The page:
Gas is back in a big way thanks to the UK’s air quality challenge.
Gas is back in a big way thanks to the UK’s air quality challenge, according to Calor Gas’s head of strategy and corporate affairs Paul Blacklock.
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Speaking to delegates at Freight in the City, where the company was showcasing its electric LPG range extended rigid truck developed with Emoss, Blacklock said “until three years ago LPG fuel seemed to be on its way out.
“Then the air quality crisis and the VW scandal happened”.
Blacklock said that with a ready built infrastructure of LPG, the fuel source could be described as the ‘cheap date’ when it came to tackling the UK’s emissions challenges.
“While there is no one technological solution to the air quality challenge, it is also true to say there’s too much cost to electrify everything in terms of rewiring the network and power generation,” he told delegates.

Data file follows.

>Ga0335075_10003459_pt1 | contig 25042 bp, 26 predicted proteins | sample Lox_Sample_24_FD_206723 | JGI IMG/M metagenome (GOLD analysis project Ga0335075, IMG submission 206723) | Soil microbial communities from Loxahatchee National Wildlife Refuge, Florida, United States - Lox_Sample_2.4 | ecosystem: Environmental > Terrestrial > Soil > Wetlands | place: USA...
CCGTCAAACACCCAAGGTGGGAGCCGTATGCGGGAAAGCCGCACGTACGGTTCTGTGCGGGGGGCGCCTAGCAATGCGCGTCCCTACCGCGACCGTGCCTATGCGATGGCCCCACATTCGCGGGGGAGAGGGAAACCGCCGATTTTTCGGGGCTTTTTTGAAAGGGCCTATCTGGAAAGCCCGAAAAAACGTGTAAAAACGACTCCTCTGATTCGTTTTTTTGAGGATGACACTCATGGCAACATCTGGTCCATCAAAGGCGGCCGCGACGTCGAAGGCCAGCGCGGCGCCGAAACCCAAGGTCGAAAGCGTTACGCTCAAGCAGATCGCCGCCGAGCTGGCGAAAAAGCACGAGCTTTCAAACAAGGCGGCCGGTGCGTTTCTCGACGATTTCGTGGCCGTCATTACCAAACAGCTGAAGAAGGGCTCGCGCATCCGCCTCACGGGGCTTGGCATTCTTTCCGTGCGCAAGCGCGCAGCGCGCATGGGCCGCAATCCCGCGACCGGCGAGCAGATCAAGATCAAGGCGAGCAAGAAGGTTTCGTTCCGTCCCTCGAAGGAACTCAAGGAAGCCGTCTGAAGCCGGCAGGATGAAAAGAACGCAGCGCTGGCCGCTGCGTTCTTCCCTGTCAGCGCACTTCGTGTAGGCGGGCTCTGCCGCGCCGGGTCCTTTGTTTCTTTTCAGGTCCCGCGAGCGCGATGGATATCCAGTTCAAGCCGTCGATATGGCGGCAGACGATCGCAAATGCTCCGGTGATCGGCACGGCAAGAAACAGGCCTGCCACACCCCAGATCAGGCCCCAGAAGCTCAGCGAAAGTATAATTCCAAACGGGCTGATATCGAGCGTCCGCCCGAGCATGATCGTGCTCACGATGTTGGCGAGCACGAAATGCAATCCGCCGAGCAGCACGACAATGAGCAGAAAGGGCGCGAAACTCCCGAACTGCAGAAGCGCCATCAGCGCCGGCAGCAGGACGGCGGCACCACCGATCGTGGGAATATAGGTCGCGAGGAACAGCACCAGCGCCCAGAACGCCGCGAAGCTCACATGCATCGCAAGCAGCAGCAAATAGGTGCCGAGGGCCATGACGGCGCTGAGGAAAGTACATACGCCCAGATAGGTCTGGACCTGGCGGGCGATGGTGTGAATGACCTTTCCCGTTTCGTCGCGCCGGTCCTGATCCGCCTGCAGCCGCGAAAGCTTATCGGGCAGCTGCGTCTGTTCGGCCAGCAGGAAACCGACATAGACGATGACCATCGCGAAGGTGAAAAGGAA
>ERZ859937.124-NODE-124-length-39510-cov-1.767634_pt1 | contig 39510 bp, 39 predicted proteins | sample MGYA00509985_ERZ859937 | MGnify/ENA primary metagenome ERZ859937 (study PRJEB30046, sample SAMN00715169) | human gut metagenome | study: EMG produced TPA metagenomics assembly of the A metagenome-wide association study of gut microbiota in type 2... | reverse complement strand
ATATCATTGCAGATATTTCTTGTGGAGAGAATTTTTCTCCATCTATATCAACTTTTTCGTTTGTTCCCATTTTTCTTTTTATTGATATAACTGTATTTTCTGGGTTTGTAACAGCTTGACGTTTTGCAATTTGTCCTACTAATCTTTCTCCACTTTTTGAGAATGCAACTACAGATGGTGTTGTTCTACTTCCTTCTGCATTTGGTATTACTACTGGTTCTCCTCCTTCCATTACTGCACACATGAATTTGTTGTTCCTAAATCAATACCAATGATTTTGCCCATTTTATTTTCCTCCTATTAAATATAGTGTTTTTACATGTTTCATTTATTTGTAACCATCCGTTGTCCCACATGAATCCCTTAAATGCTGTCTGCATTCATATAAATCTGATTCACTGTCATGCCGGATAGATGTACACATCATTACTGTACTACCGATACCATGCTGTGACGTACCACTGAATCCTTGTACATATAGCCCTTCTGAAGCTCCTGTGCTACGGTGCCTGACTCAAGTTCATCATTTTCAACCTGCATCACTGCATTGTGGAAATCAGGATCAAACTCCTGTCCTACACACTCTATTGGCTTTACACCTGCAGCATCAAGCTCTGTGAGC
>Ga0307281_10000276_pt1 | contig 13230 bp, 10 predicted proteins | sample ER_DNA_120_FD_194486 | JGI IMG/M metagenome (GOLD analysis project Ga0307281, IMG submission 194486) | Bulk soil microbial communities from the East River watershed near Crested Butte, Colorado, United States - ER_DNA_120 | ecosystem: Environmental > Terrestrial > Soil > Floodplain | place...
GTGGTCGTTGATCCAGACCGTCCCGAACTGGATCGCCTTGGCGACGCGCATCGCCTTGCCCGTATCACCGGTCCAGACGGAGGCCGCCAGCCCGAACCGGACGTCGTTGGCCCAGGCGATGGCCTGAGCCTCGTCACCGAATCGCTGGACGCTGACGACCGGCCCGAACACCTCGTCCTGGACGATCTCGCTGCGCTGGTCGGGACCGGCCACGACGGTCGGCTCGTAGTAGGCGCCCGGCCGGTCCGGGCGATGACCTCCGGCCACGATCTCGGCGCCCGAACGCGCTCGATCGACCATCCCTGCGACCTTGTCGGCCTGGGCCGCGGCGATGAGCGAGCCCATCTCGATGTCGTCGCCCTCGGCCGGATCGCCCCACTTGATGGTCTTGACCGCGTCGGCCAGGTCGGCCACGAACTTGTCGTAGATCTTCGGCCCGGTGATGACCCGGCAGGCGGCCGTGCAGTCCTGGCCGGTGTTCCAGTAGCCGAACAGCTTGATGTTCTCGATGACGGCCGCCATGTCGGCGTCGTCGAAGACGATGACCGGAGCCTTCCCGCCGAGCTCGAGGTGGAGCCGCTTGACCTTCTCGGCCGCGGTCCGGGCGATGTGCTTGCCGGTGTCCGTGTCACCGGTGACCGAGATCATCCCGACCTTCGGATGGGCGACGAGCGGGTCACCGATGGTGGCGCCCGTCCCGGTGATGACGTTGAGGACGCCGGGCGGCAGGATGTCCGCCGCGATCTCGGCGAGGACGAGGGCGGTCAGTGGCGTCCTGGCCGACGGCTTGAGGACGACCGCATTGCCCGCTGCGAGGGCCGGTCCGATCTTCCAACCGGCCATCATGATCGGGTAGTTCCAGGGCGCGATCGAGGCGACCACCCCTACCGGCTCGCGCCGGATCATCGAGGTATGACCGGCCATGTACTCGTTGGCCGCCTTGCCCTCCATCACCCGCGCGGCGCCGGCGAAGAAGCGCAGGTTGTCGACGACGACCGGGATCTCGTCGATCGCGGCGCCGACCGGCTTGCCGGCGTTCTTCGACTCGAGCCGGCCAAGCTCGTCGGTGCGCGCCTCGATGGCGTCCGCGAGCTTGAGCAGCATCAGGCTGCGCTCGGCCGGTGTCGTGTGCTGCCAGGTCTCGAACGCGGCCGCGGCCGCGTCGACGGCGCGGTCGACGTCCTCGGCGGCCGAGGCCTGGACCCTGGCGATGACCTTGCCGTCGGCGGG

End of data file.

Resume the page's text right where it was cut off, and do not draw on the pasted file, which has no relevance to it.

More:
“Dedicated gas trucks are coming to form part of the air quality landscape. Dedicated electric vehicles are coming, but HGVs have not been seen as part of that movement and aren’t going to happen anytime soon.”
“We believe our range extended truck is a game changer that will drive transformation in the UK,” said Blacklock.
Calor Gas, which operates a fleet of some 800 vehicles, said its range-extended truck uses LPG to drive the vehicle’s electric generator. This charges the battery supplying the motor with electricity.
Compliant with the latest emission requirements, Calor said its LPG range extender will deliver lower carbon emissions than petrol and provide the capability to increase a vehicle’s battery-only range up to 250 miles.
The technology also offers the opportunity for geofencing to cut emissions to zero when operating in city centres.
Calor added that BioLPG, which is due to be available in early 2018, offers “even more significant environmental benefits over existing range-extension technologies, such as diesel and petrol”.
Claimed savings are an 82% carbon saving compared with conventional diesel power, rising to 94% with BioLPG. Particulate matter is also virtually eliminated and there is a claimed 94% cut in NO2.